The news on social media use by teenage girls can be scary. How bad is it really?

The image is everywhere: teenagers with their heads down, buried in a smartphone screen.  Snapchat, Instagram, Facebook, Twitter, plus many other games and services act as online connectors—you’ll often hear concerned parents refer to social media as an “addiction.” There are reasons to be wary of social media use, but in our interconnected world, online social networks are hard to avoid. As a parent, it’s difficult to know just how much you should worry. Here’s what the science says about the uses of social media, and some tips for making sure that your daughter is following healthy practices.

What Social Media Does to the Brain

Turns out, the word “addiction” might not be quite right, but it isn’t too far off from describing the effect of social media on the teenage brain. In a study conducted by UCLA’s Ahmanson–Lovelace Brain Mapping Center, researchers scanned images of teenagers’ brains as they were shown social media “likes.”

The physiological effects they witnessed did approach the level of addiction. Social media interactions have long been known to release dopamine, the “reward molecule” that generates pleasure and a sense of accomplishment in the brain. Now, researchers could watch as the social “likes” activated the same regions of teens’ brains that respond to seeing a loved one or winning money.

What it Means for Teenage Girls

Because teenagers already trouble self-regulating, the rush of feelings provided by social media use can be especially intense, and they can end up spending more time using social networks than adults. Indeed, a study by the American Academy of Pediatricians found that nearly a quarter of all teens log into their favorite social networks more than ten times a day.  

The filter provided by a screen can remove the in-person context from much online communication, leading to interactions that feel meaner than intended—and even make it easier for teenagers to say angry or unkind things from which they might otherwise refrain. There is also a performative aspect to social media. Frequent use can increase girls’ tendency to compare themselves to others, and while of course on social media many identities are carefully curated, photoshopped, and edited to show only a highly stylized and unrealistic portrayal of others’ lives, that context often goes missing.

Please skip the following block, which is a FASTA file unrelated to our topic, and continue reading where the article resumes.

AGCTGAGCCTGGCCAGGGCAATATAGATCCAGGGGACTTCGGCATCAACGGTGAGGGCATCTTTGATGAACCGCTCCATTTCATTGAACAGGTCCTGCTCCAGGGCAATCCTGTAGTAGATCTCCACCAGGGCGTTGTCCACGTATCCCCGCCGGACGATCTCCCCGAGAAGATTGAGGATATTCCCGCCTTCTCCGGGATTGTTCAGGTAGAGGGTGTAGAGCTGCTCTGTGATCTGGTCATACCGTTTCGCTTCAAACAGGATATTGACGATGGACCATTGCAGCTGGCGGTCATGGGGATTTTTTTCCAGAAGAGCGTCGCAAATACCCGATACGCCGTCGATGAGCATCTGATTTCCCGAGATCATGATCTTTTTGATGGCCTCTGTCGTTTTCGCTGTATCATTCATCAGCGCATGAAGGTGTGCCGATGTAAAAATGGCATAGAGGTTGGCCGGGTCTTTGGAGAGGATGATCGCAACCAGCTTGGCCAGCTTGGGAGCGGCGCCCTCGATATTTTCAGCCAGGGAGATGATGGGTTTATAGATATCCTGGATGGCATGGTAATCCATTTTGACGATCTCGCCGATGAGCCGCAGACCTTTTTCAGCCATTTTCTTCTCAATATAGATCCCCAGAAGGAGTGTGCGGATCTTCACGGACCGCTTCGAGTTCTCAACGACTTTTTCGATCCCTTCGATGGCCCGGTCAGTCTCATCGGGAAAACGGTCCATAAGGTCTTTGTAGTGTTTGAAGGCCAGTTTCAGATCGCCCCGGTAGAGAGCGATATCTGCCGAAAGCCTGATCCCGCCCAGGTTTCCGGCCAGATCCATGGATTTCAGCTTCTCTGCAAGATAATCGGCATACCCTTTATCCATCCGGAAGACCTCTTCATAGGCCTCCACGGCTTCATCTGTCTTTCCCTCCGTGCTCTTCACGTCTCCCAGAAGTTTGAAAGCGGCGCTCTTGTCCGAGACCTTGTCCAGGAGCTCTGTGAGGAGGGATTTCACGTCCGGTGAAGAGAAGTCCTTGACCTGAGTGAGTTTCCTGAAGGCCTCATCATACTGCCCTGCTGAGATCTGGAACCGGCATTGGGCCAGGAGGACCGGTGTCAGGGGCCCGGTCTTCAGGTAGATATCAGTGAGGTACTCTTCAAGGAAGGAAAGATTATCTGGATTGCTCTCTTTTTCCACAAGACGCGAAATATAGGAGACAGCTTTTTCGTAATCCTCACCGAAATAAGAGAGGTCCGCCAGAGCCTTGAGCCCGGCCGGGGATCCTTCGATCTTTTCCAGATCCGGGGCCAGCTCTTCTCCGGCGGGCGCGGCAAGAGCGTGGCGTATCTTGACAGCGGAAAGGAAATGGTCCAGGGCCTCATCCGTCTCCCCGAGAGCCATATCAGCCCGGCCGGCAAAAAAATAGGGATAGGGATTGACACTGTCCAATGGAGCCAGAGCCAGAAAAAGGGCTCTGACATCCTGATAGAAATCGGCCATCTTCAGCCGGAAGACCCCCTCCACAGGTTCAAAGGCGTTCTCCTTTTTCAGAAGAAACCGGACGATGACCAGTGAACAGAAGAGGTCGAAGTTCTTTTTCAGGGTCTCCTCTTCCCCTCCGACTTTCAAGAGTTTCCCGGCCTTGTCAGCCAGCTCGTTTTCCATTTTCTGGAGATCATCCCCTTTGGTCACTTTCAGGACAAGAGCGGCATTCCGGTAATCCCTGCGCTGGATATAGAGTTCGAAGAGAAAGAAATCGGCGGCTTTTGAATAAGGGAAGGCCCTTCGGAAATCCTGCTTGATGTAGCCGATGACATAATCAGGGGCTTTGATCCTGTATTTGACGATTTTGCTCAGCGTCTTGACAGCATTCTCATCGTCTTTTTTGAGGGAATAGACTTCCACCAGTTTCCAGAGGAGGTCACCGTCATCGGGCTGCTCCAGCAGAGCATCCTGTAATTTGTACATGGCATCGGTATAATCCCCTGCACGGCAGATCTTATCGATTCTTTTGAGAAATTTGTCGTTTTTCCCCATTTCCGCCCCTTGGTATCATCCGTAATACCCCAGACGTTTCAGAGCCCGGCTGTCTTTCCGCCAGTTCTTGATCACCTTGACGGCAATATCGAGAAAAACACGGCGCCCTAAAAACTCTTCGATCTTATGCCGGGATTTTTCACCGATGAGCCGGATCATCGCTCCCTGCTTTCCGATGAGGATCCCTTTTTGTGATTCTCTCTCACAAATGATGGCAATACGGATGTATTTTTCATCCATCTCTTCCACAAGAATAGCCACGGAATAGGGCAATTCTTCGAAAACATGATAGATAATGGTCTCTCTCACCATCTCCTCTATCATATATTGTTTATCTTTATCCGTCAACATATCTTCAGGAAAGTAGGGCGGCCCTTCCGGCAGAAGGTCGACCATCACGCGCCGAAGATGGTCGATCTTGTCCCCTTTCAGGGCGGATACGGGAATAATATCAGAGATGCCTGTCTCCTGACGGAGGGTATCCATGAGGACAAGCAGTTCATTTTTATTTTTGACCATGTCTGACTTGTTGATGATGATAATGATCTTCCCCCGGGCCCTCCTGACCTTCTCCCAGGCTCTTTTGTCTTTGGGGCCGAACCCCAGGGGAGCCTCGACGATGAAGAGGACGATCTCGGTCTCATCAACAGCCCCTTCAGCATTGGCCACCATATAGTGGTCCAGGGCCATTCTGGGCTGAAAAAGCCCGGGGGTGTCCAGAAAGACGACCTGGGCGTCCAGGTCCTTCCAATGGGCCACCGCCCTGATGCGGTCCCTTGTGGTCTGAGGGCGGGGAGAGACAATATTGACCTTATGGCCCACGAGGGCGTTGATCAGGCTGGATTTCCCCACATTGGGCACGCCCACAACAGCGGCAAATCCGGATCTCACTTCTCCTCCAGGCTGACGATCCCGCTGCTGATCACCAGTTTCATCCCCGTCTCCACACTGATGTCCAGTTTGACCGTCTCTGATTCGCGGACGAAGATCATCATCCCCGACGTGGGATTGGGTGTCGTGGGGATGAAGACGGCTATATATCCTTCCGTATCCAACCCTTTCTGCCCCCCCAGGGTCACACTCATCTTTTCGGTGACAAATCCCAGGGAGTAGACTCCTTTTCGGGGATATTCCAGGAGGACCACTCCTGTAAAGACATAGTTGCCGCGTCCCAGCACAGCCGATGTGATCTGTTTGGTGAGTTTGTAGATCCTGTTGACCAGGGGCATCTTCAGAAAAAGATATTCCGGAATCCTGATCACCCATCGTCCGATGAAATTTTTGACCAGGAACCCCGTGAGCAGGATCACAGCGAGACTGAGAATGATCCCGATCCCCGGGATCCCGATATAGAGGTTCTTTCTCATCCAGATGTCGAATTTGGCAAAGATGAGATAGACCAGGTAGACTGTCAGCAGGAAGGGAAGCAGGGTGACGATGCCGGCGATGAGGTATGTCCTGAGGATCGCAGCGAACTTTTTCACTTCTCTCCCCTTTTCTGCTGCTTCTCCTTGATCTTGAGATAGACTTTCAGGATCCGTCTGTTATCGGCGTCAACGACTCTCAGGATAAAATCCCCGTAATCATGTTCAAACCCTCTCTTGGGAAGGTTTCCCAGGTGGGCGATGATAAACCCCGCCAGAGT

Though it may not be the root cause of issues like anxiety, stress, or even depression, social media use can exacerbate the symptoms of these issues. It can create new channels that make bullying easier to practice and harder to spot. Some studies have shown links between large social network circles and increased levels of anxiety, and the connection appears particularly strong for teenage girls. While some experts worry that social media can even stunt the development of social skills, there is not compelling enough evidence to yet suggest a link between the two.

Tips for Setting Healthy Practices

  • Know the landscape
    • You don’t have to know the ins-and-outs of every single platform your daughter uses online, but you should at least become familiar with how each functions. Important questions include: Is it anonymous? Regulated? Are there age limits?
  • Talk to them
    • Talk to you daughter about social media use. Explain to them what studies say about how it influences the brain. Discuss the dangers, and the reality of what’s out there. Make sure she understands that no interaction online is ever really “deleted”—everything leaves a digital trace that can be seen later on.
  • Help your daughter self-moderate
    • Encourage her to spend more time in open spaces with the family when home, so that she is engaged instead of isolated with only a phone.
  • Set limits
    • Decide on what times of day, and during which activities, smartphone use is acceptable. Take a common sense approach, and be firm.
  • Set a “turn-off” time
    • Using screens close to falling asleep has been shown to produce lower-quality sleep, so halt device usage at least a half-hour before bedtime.
  • Walk the walk
    • Model good behavior. Remember: parents are a daughter’s first role models. Limit your own device and social media use as well to set a good example she will be able to follow.